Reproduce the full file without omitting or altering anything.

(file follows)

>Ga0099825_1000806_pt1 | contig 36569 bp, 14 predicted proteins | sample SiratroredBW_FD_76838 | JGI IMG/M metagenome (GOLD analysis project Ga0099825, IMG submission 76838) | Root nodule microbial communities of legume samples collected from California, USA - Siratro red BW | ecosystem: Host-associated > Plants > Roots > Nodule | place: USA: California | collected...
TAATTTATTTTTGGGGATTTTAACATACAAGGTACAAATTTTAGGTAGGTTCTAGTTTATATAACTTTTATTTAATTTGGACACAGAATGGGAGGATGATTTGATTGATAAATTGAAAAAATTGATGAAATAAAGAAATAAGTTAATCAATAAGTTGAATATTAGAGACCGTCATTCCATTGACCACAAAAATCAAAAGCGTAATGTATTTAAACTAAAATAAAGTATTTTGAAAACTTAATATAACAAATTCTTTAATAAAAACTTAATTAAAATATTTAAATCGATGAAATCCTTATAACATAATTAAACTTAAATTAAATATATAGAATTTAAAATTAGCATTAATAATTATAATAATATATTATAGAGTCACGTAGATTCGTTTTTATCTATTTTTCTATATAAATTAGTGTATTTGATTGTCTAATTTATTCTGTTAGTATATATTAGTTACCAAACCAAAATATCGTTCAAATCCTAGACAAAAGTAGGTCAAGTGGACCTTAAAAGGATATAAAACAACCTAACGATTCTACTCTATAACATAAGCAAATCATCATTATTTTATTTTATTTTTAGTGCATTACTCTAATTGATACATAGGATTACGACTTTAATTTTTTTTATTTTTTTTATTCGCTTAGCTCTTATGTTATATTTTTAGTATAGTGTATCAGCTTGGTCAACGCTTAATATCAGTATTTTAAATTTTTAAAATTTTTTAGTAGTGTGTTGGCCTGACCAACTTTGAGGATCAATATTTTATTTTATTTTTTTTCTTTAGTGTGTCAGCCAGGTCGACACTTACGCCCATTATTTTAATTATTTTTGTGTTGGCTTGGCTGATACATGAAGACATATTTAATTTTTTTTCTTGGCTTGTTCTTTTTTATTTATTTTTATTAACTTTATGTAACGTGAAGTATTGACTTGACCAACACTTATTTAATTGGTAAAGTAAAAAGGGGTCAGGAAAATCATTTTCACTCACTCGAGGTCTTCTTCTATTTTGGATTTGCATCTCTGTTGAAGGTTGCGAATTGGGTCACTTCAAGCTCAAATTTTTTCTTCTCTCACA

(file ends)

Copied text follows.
>Ga0099825_1000806_pt1 | contig 36569 bp, 14 predicted proteins | sample SiratroredBW_FD_76838 | JGI IMG/M metagenome (GOLD analysis project Ga0099825, IMG submission 76838) | Root nodule microbial communities of legume samples collected from California, USA - Siratro red BW | ecosystem: Host-associated > Plants > Roots > Nodule | place: USA: California | collected...
TAATTTATTTTTGGGGATTTTAACATACAAGGTACAAATTTTAGGTAGGTTCTAGTTTATATAACTTTTATTTAATTTGGACACAGAATGGGAGGATGATTTGATTGATAAATTGAAAAAATTGATGAAATAAAGAAATAAGTTAATCAATAAGTTGAATATTAGAGACCGTCATTCCATTGACCACAAAAATCAAAAGCGTAATGTATTTAAACTAAAATAAAGTATTTTGAAAACTTAATATAACAAATTCTTTAATAAAAACTTAATTAAAATATTTAAATCGATGAAATCCTTATAACATAATTAAACTTAAATTAAATATATAGAATTTAAAATTAGCATTAATAATTATAATAATATATTATAGAGTCACGTAGATTCGTTTTTATCTATTTTTCTATATAAATTAGTGTATTTGATTGTCTAATTTATTCTGTTAGTATATATTAGTTACCAAACCAAAATATCGTTCAAATCCTAGACAAAAGTAGGTCAAGTGGACCTTAAAAGGATATAAAACAACCTAACGATTCTACTCTATAACATAAGCAAATCATCATTATTTTATTTTATTTTTAGTGCATTACTCTAATTGATACATAGGATTACGACTTTAATTTTTTTTATTTTTTTTATTCGCTTAGCTCTTATGTTATATTTTTAGTATAGTGTATCAGCTTGGTCAACGCTTAATATCAGTATTTTAAATTTTTAAAATTTTTTAGTAGTGTGTTGGCCTGACCAACTTTGAGGATCAATATTTTATTTTATTTTTTTTCTTTAGTGTGTCAGCCAGGTCGACACTTACGCCCATTATTTTAATTATTTTTGTGTTGGCTTGGCTGATACATGAAGACATATTTAATTTTTTTTCTTGGCTTGTTCTTTTTTATTTATTTTTATTAACTTTATGTAACGTGAAGTATTGACTTGACCAACACTTATTTAATTGGTAAAGTAAAAAGGGGTCAGGAAAATCATTTTCACTCACTCGAGGTCTTCTTCTATTTTGGATTTGCATCTCTGTTGAAGGTTGCGAATTGGGTCACTTCAAGCTCAAATTTTTTCTTCTCTCACA